All was well with the cab aggregation industry in India till the news of a female passenger's alleged rape by a Uber driver in Delhi hit the headlines. The convenience of cab on your app was questioned on the grounds of unfair competitive practices, laws and regulations, surge pricing and overcharge, and the complaints of killing the 'traditional' market.
The cocktail of crisis has only aggravated for the cab aggregation industry since then.
On Monday, the Karnataka government will take a decision on whether ride-sharing services offered by cab companies are legal.
While there seems to be no end to the mess in the cab aggregation industry in India, here are the five things that may help you understand why, what and how of your commute.
1) It Exists, So Let’s Regulate
In 2014, the Delhi government's knee-jerk reaction to the rape of a woman passenger initiated a ban on ‘radio-taxis’. It aimed to solve the problem of unregulated cabs by forcing the aggregators to verify the details of their drivers and comply to the safety rules.
The ban was rarely effective and Uber cabs were back on the roads under a different license the very same year. In July 2015, the Delhi High Court revoked the ban. The security and safety systems of the cab aggregators are yet to be revamped with emergency buttons not functional in most cabs till date.
2) Despite Ban, Surge Pricing Continues
In April 2016, the Delhi government banned surge pricing i.e. raising cab fares during high demand. Ola and Uber withdrew surge pricing after the government threatened to cancel licences and impound their cabs.
While the customers hailed the decision, market experts and automobile specialists termed it as a 'dangerous move'.
When prices go down, so does the supply. The trade-off is that we might get a cheaper ride, but we will need to wait much longer to find a cab. There is a way of ensuring the prices are right without hampering the supply.Siddarth Gore, Research Scholar and Urban Transport Expert.
In October 2016, Uber resumed surge pricing in Bengaluru. In December the same year, the Union Transport Ministry backed the idea of surge pricing on premium cabs. The cab services like Uber and Ola now reflect an overall fare on the basis of travel time and availability of cabs on roads. The upfront surge pricing and disclosure is now camouflaged.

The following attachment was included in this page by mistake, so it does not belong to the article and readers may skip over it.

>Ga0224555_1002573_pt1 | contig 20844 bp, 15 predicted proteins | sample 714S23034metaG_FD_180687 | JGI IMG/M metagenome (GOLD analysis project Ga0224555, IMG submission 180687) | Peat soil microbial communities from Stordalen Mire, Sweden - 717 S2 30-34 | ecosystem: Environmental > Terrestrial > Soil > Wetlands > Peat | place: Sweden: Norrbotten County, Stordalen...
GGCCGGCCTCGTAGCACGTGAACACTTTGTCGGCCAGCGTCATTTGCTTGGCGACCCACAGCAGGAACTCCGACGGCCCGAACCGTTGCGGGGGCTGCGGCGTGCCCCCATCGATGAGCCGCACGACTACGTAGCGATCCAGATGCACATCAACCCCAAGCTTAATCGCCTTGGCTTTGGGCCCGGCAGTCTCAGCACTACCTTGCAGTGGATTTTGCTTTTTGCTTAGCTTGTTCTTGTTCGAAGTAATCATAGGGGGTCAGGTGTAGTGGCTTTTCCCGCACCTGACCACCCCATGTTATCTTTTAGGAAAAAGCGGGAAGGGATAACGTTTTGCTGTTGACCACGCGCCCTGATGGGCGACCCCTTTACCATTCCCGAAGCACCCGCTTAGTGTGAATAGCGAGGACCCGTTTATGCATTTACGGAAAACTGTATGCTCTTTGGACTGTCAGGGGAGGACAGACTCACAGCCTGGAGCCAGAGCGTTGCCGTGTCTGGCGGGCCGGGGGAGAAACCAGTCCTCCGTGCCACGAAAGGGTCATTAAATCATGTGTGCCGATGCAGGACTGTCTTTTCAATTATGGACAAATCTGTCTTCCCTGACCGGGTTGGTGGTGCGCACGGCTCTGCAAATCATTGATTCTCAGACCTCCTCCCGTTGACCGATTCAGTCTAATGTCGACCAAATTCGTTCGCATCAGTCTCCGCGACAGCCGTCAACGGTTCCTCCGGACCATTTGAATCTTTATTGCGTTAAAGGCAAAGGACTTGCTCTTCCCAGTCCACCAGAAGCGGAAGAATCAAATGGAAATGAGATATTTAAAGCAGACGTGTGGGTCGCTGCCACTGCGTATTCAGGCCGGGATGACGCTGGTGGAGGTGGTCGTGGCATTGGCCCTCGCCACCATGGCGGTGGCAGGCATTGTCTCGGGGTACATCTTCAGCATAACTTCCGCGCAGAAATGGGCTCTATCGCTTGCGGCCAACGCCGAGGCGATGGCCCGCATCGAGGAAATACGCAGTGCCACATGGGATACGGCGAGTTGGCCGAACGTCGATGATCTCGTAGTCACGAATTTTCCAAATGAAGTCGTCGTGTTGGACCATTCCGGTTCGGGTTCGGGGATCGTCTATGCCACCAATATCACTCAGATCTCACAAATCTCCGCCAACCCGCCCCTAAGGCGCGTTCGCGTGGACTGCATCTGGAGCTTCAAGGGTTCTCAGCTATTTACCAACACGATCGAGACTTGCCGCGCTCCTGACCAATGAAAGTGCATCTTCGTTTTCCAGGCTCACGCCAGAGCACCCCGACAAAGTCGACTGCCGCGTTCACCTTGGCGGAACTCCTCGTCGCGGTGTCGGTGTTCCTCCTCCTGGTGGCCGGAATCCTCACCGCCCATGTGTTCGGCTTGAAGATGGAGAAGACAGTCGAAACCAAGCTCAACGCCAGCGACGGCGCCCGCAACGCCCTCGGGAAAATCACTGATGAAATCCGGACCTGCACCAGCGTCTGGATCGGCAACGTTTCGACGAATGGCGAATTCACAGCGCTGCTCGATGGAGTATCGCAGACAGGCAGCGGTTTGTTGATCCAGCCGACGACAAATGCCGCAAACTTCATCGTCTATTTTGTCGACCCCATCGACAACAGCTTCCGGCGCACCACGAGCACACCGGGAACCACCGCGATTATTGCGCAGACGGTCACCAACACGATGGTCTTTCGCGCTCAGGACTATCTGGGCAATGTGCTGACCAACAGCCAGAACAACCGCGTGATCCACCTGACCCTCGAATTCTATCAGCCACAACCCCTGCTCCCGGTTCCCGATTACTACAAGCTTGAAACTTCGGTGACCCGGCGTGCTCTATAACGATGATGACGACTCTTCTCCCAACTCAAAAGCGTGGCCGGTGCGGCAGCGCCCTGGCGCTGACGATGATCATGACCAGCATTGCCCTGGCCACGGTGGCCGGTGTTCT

3)‘Uniform Rules’ Without Uniformity
In December 2016, a committee of state transport ministers and senior government officials recommended a set of ‘uniform’ rules for cab aggregators in India. The committee, however, maintained that the aggregators will also have to follow any special regulation set by the state.
While the state governments getting proactive in framing policies for consumer benefit is a welcome trend, what it means on the ground is ambiguity, chaos and confusion for customers and cab companies.
The job of the regulator is to ensure that there is healthy competition in the market, which lies in the long-term interest of the consumer. Whatever has to be used, let it be common for all.Siddhartha Pahwa, CEO, Meru Cabs and Secretary, Association of Radio Taxi India in an interview.
4) Falling Incomes & Decreasing Incentives
For thousands of cab drivers across India, life changed substantially when they registered themselves with Uber or Ola. They got better working conditions, benefits of an organised market and incentives per ride, which led to an increase in their incomes from Rs 15,000-20,000 to Rs 50,000-60,000 per month.
Less than two years later, Uber and Ola drivers say their incomes have come down by a third, even halved. A change in the incentive plan and hard-nosed competition among cabs have resulted in a rougher ride for Ola and Uber drivers.
Companies have increased the desired number of daily rides, thereby decreasing the incentive per trip.A study by RedSeer, a Bengaluru-based research and consulting firm.
5) Is Ride-Sharing ‘Illegal’?
In the latest move, Karnataka has decided to ban the extremely popular ride-sharing services like UberPool and OlaShare, despite Central and many state governments favouring the concept because of the reduction in travel costs as well as road congestion. The Karnataka government, however, feels that a taxi can only operate from one point to another. Catering to multiple commuters in a single ride and halting at multiple places is similar to carrying out operations parallel to Bangalore Metropolitan Transport Corporation (BMTC) and is illegal.
In 2016, BMTC had opposed route and ride-sharing shuttle bus service ZipGo. A final decision on the ban will be taken on 30 January 2017.